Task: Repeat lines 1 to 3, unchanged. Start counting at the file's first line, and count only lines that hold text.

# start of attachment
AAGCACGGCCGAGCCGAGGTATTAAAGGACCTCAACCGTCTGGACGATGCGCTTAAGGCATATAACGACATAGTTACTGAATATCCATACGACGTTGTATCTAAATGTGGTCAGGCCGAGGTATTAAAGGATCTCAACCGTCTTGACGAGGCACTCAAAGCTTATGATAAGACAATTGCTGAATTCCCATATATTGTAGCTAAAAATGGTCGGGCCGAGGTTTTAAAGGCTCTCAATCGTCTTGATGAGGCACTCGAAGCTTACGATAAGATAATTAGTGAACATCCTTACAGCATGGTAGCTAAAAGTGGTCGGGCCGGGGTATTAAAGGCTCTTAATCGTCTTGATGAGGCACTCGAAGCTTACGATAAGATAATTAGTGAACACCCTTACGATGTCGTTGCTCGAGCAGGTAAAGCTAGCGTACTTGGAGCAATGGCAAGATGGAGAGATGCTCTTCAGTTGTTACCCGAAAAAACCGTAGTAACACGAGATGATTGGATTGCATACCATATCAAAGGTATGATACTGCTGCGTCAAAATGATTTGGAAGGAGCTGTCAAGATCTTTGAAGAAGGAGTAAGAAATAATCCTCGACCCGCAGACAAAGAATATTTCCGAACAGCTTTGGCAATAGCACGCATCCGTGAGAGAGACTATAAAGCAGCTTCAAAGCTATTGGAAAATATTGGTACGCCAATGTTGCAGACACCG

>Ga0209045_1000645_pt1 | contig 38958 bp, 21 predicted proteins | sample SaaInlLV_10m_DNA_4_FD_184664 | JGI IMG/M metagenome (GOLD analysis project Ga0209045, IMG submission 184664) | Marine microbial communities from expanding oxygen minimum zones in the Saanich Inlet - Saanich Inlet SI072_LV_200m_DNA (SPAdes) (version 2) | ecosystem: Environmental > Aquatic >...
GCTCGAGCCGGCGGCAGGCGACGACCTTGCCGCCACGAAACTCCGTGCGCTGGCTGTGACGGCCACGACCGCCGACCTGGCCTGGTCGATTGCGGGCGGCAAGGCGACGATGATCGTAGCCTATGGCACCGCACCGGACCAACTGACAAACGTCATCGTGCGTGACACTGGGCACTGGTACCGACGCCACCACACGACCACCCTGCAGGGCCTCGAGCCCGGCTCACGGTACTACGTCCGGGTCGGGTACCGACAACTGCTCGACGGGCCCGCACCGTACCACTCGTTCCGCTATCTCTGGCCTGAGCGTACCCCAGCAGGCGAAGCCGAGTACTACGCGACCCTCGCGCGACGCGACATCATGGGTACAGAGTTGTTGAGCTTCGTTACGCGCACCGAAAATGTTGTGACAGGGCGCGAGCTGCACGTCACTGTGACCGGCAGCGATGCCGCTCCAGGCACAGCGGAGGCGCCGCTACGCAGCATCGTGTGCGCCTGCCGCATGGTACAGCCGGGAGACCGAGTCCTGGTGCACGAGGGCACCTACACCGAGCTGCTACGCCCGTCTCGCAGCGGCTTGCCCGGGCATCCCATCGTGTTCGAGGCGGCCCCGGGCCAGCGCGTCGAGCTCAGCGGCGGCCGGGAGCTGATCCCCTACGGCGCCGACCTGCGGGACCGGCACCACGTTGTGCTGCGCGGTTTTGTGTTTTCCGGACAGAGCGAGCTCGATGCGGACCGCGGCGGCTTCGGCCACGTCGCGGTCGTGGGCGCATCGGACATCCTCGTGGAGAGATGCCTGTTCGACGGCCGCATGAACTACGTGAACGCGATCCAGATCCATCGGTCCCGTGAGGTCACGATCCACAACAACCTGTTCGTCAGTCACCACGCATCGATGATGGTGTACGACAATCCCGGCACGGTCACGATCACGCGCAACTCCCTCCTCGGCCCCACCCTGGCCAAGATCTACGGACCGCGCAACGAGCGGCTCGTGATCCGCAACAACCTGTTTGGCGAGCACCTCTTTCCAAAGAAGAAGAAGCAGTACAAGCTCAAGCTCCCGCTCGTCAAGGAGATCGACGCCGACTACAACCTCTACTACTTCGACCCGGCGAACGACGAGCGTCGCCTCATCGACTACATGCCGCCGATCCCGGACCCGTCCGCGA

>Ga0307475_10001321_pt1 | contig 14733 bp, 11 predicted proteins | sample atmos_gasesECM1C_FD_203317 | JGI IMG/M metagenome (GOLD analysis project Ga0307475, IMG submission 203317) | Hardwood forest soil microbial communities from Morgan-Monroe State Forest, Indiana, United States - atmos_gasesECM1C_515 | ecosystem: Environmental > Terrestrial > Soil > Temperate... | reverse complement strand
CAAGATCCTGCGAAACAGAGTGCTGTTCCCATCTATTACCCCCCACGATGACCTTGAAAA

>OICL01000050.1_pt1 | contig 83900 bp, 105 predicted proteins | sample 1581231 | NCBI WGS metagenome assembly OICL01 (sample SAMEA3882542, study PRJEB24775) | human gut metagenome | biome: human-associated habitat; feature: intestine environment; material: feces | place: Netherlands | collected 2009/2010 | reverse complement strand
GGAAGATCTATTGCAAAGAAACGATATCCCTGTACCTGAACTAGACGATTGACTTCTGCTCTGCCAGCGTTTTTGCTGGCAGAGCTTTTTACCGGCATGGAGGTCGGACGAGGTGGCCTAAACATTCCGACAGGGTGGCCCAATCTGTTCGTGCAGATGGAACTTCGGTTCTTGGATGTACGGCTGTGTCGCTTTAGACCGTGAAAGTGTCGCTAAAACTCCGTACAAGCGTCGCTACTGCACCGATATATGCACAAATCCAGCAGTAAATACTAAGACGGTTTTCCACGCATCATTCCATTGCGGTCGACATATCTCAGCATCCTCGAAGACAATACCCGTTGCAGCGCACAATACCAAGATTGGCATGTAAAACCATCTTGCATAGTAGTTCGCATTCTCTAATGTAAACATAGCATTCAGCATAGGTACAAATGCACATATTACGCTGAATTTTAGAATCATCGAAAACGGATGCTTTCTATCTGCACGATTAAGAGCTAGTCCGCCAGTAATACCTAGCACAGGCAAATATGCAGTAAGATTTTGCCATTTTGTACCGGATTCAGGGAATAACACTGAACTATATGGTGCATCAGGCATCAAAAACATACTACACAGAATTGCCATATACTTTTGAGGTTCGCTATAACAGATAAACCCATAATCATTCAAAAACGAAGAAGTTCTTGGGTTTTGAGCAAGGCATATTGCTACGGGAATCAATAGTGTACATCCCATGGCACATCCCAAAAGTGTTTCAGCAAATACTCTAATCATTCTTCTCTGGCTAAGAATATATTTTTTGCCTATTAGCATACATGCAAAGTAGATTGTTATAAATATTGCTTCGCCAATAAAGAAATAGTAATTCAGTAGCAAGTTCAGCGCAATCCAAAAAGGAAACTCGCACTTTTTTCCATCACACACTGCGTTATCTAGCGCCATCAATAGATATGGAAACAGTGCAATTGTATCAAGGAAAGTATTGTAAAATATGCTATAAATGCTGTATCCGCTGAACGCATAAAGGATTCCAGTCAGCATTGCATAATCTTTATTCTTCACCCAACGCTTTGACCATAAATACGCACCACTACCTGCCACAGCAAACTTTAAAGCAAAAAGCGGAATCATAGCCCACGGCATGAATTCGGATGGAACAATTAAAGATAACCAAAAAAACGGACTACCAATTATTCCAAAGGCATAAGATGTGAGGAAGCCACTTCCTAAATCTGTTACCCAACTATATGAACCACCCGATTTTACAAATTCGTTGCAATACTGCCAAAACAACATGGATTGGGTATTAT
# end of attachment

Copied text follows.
AAGCACGGCCGAGCCGAGGTATTAAAGGACCTCAACCGTCTGGACGATGCGCTTAAGGCATATAACGACATAGTTACTGAATATCCATACGACGTTGTATCTAAATGTGGTCAGGCCGAGGTATTAAAGGATCTCAACCGTCTTGACGAGGCACTCAAAGCTTATGATAAGACAATTGCTGAATTCCCATATATTGTAGCTAAAAATGGTCGGGCCGAGGTTTTAAAGGCTCTCAATCGTCTTGATGAGGCACTCGAAGCTTACGATAAGATAATTAGTGAACATCCTTACAGCATGGTAGCTAAAAGTGGTCGGGCCGGGGTATTAAAGGCTCTTAATCGTCTTGATGAGGCACTCGAAGCTTACGATAAGATAATTAGTGAACACCCTTACGATGTCGTTGCTCGAGCAGGTAAAGCTAGCGTACTTGGAGCAATGGCAAGATGGAGAGATGCTCTTCAGTTGTTACCCGAAAAAACCGTAGTAACACGAGATGATTGGATTGCATACCATATCAAAGGTATGATACTGCTGCGTCAAAATGATTTGGAAGGAGCTGTCAAGATCTTTGAAGAAGGAGTAAGAAATAATCCTCGACCCGCAGACAAAGAATATTTCCGAACAGCTTTGGCAATAGCACGCATCCGTGAGAGAGACTATAAAGCAGCTTCAAAGCTATTGGAAAATATTGGTACGCCAATGTTGCAGACACCG

>Ga0209045_1000645_pt1 | contig 38958 bp, 21 predicted proteins | sample SaaInlLV_10m_DNA_4_FD_184664 | JGI IMG/M metagenome (GOLD analysis project Ga0209045, IMG submission 184664) | Marine microbial communities from expanding oxygen minimum zones in the Saanich Inlet - Saanich Inlet SI072_LV_200m_DNA (SPAdes) (version 2) | ecosystem: Environmental > Aquatic >...
GCTCGAGCCGGCGGCAGGCGACGACCTTGCCGCCACGAAACTCCGTGCGCTGGCTGTGACGGCCACGACCGCCGACCTGGCCTGGTCGATTGCGGGCGGCAAGGCGACGATGATCGTAGCCTATGGCACCGCACCGGACCAACTGACAAACGTCATCGTGCGTGACACTGGGCACTGGTACCGACGCCACCACACGACCACCCTGCAGGGCCTCGAGCCCGGCTCACGGTACTACGTCCGGGTCGGGTACCGACAACTGCTCGACGGGCCCGCACCGTACCACTCGTTCCGCTATCTCTGGCCTGAGCGTACCCCAGCAGGCGAAGCCGAGTACTACGCGACCCTCGCGCGACGCGACATCATGGGTACAGAGTTGTTGAGCTTCGTTACGCGCACCGAAAATGTTGTGACAGGGCGCGAGCTGCACGTCACTGTGACCGGCAGCGATGCCGCTCCAGGCACAGCGGAGGCGCCGCTACGCAGCATCGTGTGCGCCTGCCGCATGGTACAGCCGGGAGACCGAGTCCTGGTGCACGAGGGCACCTACACCGAGCTGCTACGCCCGTCTCGCAGCGGCTTGCCCGGGCATCCCATCGTGTTCGAGGCGGCCCCGGGCCAGCGCGTCGAGCTCAGCGGCGGCCGGGAGCTGATCCCCTACGGCGCCGACCTGCGGGACCGGCACCACGTTGTGCTGCGCGGTTTTGTGTTTTCCGGACAGAGCGAGCTCGATGCGGACCGCGGCGGCTTCGGCCACGTCGCGGTCGTGGGCGCATCGGACATCCTCGTGGAGAGATGCCTGTTCGACGGCCGCATGAACTACGTGAACGCGATCCAGATCCATCGGTCCCGTGAGGTCACGATCCACAACAACCTGTTCGTCAGTCACCACGCATCGATGATGGTGTACGACAATCCCGGCACGGTCACGATCACGCGCAACTCCCTCCTCGGCCCCACCCTGGCCAAGATCTACGGACCGCGCAACGAGCGGCTCGTGATCCGCAACAACCTGTTTGGCGAGCACCTCTTTCCAAAGAAGAAGAAGCAGTACAAGCTCAAGCTCCCGCTCGTCAAGGAGATCGACGCCGACTACAACCTCTACTACTTCGACCCGGCGAACGACGAGCGTCGCCTCATCGACTACATGCCGCCGATCCCGGACCCGTCCGCGA